In any case, it is helpful to have a clear idea of the function(s) your extension will have and those it will not-- or rather, to have a clearly defined scope. It is helpful to keep this relatively restricted and not change it majorly over the course of development. Of course, you may discover that it would be very helpful to have some additional minor function midway through; assuming you're willing and it's reasonable to implement it, and it is consistent with the primary purpose of the extension, there's no issue with including things like this. Or you may want to add some new functionality after having developed the extension; the considerations are similar. Rather, you will want to avoid tacking on not only additional work, but also additional functions which may muddy the purpose of your extension. Different functions may serve very different purposes to different people; you may have a whole suite of functions planned, but different sites may have use for only one or two parts of that whole. Developing each discrete function as its own extension and then combining them after the fact-- into an extension pack or simply on your own site/for your own use-- allows you to get the best of both worlds, so to speak. Additionally, it divides what may potentially be a very large amount of work into multiple discrete projects, which is likely to be more manageable to work on.
When you have completed your planning and have a clear idea of the purpose, scope, and necessary modifications required, you can move on to the next step.
All extensions, without exception, must be built upon a clean and unmodified copy of a branch from the Lorekeeper repo. If you have not already, you will want to identify which branch you want to use, depending on the current state of the release cycle.
- If a release branch exists, it is recommended that you build upon it.
- This is practical both because release branches are inherently stable-- only receiving bugfixes-- and because when the release they represent becomes the current version, extensions built upon it will already be up-to-date or close to it.
- Otherwise, it is recommended to use the current release (on master).
While it is not unviable to build on develop, it's not recommended as it incentivizes users toward a fundamentally unstable branch. Using develop, especially for a live site, is only advisable if you know what you're doing-- which users only interested in a given extension's functionality may or may not be well-equipped to handle, putting extra stress on volunteer support.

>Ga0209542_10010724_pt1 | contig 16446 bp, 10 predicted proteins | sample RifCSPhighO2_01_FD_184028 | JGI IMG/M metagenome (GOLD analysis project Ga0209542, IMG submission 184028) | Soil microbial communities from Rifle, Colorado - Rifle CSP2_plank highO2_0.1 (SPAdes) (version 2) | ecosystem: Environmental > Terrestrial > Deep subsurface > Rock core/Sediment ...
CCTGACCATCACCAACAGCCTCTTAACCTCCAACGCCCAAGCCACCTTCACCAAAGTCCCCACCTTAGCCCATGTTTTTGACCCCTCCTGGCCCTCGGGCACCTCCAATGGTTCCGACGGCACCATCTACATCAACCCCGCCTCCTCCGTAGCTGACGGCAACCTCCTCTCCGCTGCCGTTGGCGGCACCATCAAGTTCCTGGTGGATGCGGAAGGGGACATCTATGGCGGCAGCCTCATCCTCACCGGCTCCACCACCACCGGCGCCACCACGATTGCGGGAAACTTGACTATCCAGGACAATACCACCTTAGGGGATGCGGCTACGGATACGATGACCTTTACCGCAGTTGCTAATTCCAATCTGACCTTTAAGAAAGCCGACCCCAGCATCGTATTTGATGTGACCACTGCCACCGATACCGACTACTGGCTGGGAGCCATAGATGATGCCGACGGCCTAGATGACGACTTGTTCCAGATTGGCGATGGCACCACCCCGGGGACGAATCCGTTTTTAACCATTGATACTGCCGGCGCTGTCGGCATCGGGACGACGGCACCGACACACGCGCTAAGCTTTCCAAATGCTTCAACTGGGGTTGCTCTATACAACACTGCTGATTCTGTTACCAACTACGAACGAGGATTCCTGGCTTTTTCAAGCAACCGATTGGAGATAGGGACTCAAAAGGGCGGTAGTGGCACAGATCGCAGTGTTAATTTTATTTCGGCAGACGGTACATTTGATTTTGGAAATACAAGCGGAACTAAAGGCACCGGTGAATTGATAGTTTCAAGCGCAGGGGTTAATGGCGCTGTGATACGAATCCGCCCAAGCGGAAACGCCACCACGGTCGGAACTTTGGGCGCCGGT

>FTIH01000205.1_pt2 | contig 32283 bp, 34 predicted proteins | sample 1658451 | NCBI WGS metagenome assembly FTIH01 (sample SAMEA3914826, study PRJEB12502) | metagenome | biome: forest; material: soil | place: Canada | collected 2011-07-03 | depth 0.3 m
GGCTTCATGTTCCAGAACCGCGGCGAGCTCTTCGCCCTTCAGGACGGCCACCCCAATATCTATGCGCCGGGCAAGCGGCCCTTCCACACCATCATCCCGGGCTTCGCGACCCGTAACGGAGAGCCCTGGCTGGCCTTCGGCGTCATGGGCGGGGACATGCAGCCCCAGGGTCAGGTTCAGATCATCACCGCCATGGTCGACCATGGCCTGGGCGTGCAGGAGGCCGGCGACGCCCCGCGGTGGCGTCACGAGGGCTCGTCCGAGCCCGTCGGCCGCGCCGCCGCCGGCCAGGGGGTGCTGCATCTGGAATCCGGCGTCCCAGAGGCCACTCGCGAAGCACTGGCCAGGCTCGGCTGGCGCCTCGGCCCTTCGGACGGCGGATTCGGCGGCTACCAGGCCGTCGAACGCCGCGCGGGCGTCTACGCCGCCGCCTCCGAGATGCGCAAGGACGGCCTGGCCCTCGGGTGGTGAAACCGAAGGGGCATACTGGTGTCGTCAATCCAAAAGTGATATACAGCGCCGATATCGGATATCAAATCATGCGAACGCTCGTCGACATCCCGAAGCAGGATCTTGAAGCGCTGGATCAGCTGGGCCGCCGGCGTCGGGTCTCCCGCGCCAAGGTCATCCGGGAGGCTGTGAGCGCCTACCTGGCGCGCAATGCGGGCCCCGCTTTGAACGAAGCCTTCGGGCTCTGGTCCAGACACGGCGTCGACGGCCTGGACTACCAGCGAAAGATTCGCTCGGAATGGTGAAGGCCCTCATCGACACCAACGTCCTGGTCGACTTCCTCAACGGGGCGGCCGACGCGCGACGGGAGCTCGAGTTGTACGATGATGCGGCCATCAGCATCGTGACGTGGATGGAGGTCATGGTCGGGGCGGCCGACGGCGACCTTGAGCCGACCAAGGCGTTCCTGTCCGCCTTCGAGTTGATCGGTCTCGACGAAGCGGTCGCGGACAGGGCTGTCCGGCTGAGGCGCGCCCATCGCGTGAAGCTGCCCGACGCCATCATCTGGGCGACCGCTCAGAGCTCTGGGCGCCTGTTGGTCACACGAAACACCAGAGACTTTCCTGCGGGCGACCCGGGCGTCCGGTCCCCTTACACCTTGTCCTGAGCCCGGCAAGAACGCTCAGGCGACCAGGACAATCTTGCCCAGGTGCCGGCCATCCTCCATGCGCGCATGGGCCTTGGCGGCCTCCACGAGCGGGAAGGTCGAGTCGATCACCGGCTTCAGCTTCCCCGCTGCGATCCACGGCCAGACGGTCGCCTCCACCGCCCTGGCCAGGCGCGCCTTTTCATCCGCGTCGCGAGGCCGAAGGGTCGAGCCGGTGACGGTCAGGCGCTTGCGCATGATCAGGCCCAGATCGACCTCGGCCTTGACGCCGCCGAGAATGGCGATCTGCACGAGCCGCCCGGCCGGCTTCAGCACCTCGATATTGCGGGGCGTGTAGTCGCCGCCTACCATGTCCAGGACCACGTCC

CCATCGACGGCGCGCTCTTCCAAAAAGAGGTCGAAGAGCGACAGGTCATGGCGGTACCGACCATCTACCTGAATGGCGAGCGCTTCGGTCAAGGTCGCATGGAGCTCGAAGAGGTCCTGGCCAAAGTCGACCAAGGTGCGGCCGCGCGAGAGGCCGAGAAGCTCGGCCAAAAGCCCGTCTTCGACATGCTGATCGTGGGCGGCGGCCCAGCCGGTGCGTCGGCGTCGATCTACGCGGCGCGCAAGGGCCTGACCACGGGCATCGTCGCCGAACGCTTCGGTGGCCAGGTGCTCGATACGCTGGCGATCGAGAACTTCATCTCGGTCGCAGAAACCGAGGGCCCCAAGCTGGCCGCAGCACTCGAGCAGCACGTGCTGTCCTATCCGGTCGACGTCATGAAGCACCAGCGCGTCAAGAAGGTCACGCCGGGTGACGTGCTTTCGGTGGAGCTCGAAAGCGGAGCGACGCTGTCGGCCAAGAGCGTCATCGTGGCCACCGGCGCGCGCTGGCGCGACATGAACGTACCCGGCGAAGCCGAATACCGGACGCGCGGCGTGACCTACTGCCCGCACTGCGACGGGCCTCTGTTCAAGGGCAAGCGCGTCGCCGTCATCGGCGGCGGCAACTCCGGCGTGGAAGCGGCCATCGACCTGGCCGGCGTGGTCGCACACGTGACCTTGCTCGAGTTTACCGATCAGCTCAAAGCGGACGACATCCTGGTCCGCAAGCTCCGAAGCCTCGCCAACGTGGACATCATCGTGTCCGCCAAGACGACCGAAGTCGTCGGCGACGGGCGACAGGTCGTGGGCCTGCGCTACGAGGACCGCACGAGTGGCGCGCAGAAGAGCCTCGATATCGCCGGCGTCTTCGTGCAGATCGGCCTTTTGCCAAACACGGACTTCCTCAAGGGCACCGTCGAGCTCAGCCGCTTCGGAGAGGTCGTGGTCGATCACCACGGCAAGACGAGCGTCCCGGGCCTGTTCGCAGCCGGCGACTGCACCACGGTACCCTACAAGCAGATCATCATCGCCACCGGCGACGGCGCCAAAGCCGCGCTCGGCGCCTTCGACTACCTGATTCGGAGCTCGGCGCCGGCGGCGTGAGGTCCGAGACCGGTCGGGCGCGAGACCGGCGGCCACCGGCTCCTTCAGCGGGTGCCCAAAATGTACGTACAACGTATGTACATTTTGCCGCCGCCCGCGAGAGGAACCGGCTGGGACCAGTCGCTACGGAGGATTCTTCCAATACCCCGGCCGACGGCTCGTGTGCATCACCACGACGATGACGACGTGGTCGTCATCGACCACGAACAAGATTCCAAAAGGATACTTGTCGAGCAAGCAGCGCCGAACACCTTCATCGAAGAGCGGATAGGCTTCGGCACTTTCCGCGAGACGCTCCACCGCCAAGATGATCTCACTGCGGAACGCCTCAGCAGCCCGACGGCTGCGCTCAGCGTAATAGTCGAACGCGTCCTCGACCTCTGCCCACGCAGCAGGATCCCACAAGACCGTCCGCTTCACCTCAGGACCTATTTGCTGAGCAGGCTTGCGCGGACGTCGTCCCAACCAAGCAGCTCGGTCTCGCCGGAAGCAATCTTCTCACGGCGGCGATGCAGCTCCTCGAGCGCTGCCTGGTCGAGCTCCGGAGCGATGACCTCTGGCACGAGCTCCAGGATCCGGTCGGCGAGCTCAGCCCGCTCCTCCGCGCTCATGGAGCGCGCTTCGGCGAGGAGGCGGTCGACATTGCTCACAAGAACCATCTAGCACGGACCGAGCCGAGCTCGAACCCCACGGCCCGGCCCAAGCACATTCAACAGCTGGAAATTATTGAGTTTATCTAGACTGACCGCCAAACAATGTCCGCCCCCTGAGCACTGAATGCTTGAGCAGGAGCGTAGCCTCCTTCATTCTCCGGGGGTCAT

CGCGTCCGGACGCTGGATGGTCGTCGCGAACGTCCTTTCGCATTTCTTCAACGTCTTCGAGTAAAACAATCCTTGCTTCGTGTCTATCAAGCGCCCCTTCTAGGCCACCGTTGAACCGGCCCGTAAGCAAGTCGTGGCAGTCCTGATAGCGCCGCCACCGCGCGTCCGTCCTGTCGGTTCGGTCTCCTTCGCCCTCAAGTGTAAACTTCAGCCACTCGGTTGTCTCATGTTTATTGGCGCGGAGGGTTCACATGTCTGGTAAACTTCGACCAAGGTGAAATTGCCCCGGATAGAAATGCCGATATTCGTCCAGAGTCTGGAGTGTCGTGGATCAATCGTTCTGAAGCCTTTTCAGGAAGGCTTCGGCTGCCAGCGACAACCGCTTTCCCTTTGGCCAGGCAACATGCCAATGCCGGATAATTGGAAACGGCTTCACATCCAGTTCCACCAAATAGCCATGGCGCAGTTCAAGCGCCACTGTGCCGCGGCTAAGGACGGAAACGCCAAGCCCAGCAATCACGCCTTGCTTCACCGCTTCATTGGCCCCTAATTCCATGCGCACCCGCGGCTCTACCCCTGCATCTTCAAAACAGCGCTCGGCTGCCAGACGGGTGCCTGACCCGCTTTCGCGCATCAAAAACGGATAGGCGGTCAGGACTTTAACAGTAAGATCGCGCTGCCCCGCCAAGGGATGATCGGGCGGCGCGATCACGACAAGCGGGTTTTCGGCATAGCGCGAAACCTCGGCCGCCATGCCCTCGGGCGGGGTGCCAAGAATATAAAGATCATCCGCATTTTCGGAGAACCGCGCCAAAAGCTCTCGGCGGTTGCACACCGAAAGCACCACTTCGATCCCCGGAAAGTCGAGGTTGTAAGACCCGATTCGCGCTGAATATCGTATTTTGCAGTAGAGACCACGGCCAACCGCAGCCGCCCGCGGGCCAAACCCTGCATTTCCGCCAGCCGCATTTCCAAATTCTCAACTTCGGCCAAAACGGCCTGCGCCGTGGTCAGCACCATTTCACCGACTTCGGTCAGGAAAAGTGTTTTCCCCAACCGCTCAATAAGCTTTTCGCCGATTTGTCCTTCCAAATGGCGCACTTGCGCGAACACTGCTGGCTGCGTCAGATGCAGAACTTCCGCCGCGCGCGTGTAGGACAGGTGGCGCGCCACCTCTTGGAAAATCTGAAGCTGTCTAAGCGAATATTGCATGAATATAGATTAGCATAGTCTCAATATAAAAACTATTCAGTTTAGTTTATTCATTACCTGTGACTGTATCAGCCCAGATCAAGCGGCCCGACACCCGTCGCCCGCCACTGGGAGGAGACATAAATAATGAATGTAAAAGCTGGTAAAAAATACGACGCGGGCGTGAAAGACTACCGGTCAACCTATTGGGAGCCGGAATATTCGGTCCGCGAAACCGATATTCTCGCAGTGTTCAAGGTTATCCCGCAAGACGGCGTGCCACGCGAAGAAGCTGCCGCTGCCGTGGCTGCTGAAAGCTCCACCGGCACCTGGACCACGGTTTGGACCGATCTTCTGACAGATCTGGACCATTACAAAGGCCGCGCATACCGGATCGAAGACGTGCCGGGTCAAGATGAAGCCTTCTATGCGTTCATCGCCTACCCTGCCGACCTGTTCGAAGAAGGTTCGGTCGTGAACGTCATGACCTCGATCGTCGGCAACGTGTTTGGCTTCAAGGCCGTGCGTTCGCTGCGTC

Once you have identified the branch you're going to build upon, check it out/switch to it, depending. It is now time to make the branch in which you will build your extension. You will want to select a succinct, descriptive name, preferably no more than three or four words, which summarizes the purpose of your extension. You should separate the words in the branch name using dashes
- or underscores
- It is strongly recommended that you use the
extension/prefix for extension branches for clarity.
- Do not prefix extension branches with
feature/, as feature branches are intended specifically for merging into core Lorekeeper.
- Encouraging users to pull branches with the
feature/prefix in this way creates conflicting messages, as regular users should never pull any of these branches due to the risk of unfinished and/or unreviewed code.
- See Contributing to Lorekeeper for more information.
- Encouraging users to pull branches with the
Once you've created your branch, make changes as appropriate.
Note that if your planned extension includes user notifications, you should familiarize yourself with the Community Notification Standard and request a notification block if necessary.
Releasing the Extension
Updating Extensions with Lorekeeper
In most cases, Lorekeeper updates will not break extension functionality. However, conflicts may ensue; for this reason, it is recommended to update extensions at minimum to each current release. When updating, make an effort to preserve incoming changes from Lorekeeper updates alongside the changes from your extension.
However, releases may contain certain points of concern or known breaking changes from the previous release. These are noted here in brief.
There are two major factors involved in updating extensions to 2.0.0. The first is that the Laravel version Lorekeeper uses has been upgraded from 5.8 to 8; consequently, some methods have changed.
Arr::only()is now used instead of
getRawOriginal()now serves the purpose
getOriginal()previously served (see for example the loot table display name field)
The second is that extensions which were not developed with modified-main or its component extensions in mind may encounter conflicting changes, especially as a consequence of the changes included Stacked Inventories, that require reworking part of the extension being updated's methods.